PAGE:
- more than 6 months after the decision to impose an interim bar or suspension was made.
You request an internal review via your MyServiceNSW account.
There is a $20 fee for an internal review.
If you're not satisfied with the outcome of the internal review you can apply to the NSW Civil and Administrative Tribunal (NCAT) for an external review.
Early application (exclusion holders)
If you currently have an NDISWC exclusion (that has not expired), you can make an ‘early application’ if there has been a relevant change of circumstances, and those circumstances were the basis for the original exclusion decision.
A relevant change of circumstance could include:
- the criminal proceedings against you (such as a criminal charge) have been withdrawn or completed without a conviction
- a finding of guilt for a criminal offence (a court conviction) has been quashed or set aside
- any other change that means the basis for the finding of risk in the original exclusion decision has ceased to have effect.
You'll know if a criminal or other record was the basis for the exclusion decision. This will have been outlined in the exclusion notification sent to you.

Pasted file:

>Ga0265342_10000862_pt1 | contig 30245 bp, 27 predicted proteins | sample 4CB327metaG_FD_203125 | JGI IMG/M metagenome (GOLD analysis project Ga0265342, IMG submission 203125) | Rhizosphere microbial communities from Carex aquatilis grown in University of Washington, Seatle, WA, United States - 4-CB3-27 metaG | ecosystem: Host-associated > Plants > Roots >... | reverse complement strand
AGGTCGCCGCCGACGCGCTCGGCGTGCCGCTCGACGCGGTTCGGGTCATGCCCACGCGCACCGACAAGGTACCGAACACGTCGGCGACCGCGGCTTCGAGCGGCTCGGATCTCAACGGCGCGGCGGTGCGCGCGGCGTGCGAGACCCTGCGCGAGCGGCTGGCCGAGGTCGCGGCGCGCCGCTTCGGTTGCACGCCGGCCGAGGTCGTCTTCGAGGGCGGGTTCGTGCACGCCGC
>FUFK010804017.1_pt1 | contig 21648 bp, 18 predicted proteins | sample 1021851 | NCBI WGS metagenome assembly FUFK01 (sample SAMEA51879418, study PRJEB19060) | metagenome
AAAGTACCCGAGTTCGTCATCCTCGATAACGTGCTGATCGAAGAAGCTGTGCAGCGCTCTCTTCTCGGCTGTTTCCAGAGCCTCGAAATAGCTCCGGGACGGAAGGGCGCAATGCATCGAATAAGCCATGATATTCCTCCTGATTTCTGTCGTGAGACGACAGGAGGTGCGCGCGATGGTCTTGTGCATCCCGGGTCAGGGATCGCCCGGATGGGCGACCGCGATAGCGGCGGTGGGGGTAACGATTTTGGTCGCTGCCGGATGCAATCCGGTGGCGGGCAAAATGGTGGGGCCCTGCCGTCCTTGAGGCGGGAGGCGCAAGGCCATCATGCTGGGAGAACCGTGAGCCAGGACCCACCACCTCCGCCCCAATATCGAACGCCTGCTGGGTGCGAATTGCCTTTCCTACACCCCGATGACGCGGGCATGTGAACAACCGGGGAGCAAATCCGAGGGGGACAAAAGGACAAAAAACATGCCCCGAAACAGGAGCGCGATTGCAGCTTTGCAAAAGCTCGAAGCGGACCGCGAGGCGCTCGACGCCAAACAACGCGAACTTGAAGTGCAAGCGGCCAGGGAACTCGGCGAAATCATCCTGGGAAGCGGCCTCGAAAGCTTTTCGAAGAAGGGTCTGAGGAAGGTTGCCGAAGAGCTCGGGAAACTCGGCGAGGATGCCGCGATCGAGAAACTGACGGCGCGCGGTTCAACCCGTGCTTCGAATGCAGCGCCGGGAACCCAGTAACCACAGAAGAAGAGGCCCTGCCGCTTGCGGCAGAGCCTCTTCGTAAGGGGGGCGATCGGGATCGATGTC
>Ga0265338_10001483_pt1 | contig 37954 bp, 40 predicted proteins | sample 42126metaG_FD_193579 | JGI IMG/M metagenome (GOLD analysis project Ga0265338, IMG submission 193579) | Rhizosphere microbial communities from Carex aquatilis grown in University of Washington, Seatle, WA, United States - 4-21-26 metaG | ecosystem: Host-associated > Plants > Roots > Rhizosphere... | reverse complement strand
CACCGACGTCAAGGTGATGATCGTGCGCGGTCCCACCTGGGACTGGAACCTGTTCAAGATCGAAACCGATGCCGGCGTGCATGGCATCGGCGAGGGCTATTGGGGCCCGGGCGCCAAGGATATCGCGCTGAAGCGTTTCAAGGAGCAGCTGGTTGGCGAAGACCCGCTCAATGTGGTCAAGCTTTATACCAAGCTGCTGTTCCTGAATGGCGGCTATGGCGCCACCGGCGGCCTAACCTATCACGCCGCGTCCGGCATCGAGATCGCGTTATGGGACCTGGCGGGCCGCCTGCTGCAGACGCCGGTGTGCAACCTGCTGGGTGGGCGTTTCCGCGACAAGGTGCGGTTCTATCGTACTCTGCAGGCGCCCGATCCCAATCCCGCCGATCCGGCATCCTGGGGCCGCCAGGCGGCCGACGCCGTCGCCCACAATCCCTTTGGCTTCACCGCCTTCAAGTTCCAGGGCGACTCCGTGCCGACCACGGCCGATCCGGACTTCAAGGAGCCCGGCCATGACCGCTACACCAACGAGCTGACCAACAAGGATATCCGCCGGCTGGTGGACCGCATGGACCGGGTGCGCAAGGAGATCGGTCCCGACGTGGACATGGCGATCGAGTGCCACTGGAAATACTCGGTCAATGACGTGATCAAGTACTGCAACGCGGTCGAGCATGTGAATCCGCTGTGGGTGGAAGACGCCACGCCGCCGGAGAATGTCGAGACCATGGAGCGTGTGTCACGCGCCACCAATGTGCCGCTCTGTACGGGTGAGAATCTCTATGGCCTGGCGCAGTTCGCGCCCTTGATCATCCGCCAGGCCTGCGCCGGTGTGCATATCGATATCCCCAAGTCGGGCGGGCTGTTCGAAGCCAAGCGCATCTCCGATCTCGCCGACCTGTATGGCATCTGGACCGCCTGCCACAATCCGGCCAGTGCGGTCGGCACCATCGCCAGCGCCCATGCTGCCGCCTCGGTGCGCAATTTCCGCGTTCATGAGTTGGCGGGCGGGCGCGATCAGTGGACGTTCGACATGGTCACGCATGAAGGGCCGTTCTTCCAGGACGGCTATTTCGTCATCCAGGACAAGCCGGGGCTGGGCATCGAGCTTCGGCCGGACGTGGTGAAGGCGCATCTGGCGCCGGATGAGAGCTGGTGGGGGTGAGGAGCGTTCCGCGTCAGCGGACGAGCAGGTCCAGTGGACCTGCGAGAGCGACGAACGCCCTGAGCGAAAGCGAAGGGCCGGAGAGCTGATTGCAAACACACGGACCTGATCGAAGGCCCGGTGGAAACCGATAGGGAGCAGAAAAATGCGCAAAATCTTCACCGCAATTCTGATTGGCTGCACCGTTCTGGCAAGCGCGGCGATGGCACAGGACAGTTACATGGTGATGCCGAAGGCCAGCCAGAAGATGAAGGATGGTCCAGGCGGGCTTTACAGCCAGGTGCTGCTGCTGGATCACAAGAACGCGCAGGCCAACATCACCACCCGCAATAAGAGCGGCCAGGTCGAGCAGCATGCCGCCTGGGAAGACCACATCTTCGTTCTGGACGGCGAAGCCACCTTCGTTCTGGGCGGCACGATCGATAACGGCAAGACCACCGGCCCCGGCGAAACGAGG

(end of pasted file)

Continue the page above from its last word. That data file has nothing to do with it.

To make an early application when there has been a relevant change of circumstances, you reapply online through your MyServiceNSW Account.
It does not mean you will necessarily receive a clearance. A risk assessment will likely be undertaken. You may still receive an exclusion.
Before you make an early application, email the NDISWC screening agency at email@example.com to confirm your eligibility.
Incorrect criminal, workplace or other records
If you believe that your records are incorrect, or a decision has been made based on incorrect information, email the NDISWC screening agency at firstname.lastname@example.org.
If the information about you is incorrect, once your record(s) have been corrected with the originating agency, the decision can be reassessed.
You'll be provided with more information about how this can be done and what is required at the time, if this applies to you.